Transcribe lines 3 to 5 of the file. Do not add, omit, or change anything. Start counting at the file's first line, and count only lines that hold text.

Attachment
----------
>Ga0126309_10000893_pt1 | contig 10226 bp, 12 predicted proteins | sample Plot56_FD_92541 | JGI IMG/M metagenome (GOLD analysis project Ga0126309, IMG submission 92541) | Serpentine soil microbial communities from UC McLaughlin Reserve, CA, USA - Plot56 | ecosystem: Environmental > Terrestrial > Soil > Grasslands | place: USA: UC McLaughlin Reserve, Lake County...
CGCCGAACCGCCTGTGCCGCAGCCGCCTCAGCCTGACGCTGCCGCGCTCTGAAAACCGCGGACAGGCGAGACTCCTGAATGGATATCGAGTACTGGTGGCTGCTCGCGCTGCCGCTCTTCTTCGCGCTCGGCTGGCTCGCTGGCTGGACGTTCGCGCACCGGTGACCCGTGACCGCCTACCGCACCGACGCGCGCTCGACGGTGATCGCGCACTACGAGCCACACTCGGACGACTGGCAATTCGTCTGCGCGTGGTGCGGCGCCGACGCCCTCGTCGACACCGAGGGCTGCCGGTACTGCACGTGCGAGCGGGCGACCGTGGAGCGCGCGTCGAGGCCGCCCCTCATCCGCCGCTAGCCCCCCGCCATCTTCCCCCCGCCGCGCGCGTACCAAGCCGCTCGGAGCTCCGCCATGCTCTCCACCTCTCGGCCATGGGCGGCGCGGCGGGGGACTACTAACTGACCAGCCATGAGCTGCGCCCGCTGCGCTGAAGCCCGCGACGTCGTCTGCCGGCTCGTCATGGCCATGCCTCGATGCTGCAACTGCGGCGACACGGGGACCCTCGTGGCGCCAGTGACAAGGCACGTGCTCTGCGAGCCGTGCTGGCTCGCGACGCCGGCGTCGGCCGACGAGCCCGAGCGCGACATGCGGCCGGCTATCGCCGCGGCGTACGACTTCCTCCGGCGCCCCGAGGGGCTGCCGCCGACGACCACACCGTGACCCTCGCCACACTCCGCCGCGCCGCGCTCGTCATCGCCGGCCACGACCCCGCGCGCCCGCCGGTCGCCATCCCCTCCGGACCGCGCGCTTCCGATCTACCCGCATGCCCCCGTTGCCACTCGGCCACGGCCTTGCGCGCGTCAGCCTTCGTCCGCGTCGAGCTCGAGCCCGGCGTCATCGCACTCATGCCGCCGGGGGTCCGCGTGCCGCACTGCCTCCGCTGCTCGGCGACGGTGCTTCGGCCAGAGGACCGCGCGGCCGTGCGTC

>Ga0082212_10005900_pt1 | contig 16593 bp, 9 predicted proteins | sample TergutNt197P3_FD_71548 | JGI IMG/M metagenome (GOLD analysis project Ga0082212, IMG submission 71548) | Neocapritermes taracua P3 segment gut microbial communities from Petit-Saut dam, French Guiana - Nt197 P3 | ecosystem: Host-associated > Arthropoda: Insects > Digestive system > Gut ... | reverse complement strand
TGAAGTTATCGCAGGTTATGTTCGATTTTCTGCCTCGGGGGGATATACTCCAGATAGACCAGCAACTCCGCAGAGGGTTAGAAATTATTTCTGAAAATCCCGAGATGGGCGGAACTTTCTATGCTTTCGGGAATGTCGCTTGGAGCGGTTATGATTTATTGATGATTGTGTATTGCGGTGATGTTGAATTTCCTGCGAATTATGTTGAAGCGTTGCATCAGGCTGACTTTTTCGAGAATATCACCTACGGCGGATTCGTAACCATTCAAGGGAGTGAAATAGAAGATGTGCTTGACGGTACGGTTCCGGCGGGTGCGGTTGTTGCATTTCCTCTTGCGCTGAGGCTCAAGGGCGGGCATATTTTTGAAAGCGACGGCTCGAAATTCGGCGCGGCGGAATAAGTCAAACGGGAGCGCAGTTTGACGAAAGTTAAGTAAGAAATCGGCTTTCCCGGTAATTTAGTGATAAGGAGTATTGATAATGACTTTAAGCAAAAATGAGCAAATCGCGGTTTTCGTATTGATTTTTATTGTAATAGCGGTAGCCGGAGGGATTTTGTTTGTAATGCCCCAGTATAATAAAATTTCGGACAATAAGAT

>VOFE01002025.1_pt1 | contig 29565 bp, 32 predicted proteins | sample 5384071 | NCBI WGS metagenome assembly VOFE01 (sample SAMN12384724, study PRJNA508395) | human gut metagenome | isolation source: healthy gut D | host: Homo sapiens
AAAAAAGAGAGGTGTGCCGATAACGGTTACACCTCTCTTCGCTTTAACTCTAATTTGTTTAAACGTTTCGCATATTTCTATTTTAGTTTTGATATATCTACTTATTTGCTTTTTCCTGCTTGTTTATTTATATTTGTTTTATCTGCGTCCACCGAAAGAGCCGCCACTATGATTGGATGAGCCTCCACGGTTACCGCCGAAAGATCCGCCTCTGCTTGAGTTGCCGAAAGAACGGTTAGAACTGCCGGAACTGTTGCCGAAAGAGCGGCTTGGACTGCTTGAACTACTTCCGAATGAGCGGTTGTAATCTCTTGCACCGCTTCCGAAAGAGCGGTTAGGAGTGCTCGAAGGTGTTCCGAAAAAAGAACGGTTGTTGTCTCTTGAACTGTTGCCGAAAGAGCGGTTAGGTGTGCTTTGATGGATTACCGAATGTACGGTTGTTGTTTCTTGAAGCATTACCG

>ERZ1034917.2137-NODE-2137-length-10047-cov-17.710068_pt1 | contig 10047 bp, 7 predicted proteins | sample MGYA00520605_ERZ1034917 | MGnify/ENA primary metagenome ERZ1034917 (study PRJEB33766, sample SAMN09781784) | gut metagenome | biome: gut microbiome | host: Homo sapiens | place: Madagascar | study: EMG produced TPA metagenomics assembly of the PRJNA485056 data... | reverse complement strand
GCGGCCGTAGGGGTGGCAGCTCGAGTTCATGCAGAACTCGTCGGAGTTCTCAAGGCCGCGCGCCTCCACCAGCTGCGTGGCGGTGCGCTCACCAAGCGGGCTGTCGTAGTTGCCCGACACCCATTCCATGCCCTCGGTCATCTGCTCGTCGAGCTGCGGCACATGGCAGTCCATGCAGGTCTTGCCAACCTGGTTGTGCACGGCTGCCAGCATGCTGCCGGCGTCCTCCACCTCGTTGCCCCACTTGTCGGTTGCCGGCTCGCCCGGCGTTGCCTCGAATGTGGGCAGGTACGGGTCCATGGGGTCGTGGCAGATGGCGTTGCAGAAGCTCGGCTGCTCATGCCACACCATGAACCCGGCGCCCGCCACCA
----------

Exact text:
>Ga0082212_10005900_pt1 | contig 16593 bp, 9 predicted proteins | sample TergutNt197P3_FD_71548 | JGI IMG/M metagenome (GOLD analysis project Ga0082212, IMG submission 71548) | Neocapritermes taracua P3 segment gut microbial communities from Petit-Saut dam, French Guiana - Nt197 P3 | ecosystem: Host-associated > Arthropoda: Insects > Digestive system > Gut ... | reverse complement strand
TGAAGTTATCGCAGGTTATGTTCGATTTTCTGCCTCGGGGGGATATACTCCAGATAGACCAGCAACTCCGCAGAGGGTTAGAAATTATTTCTGAAAATCCCGAGATGGGCGGAACTTTCTATGCTTTCGGGAATGTCGCTTGGAGCGGTTATGATTTATTGATGATTGTGTATTGCGGTGATGTTGAATTTCCTGCGAATTATGTTGAAGCGTTGCATCAGGCTGACTTTTTCGAGAATATCACCTACGGCGGATTCGTAACCATTCAAGGGAGTGAAATAGAAGATGTGCTTGACGGTACGGTTCCGGCGGGTGCGGTTGTTGCATTTCCTCTTGCGCTGAGGCTCAAGGGCGGGCATATTTTTGAAAGCGACGGCTCGAAATTCGGCGCGGCGGAATAAGTCAAACGGGAGCGCAGTTTGACGAAAGTTAAGTAAGAAATCGGCTTTCCCGGTAATTTAGTGATAAGGAGTATTGATAATGACTTTAAGCAAAAATGAGCAAATCGCGGTTTTCGTATTGATTTTTATTGTAATAGCGGTAGCCGGAGGGATTTTGTTTGTAATGCCCCAGTATAATAAAATTTCGGACAATAAGAT

>VOFE01002025.1_pt1 | contig 29565 bp, 32 predicted proteins | sample 5384071 | NCBI WGS metagenome assembly VOFE01 (sample SAMN12384724, study PRJNA508395) | human gut metagenome | isolation source: healthy gut D | host: Homo sapiens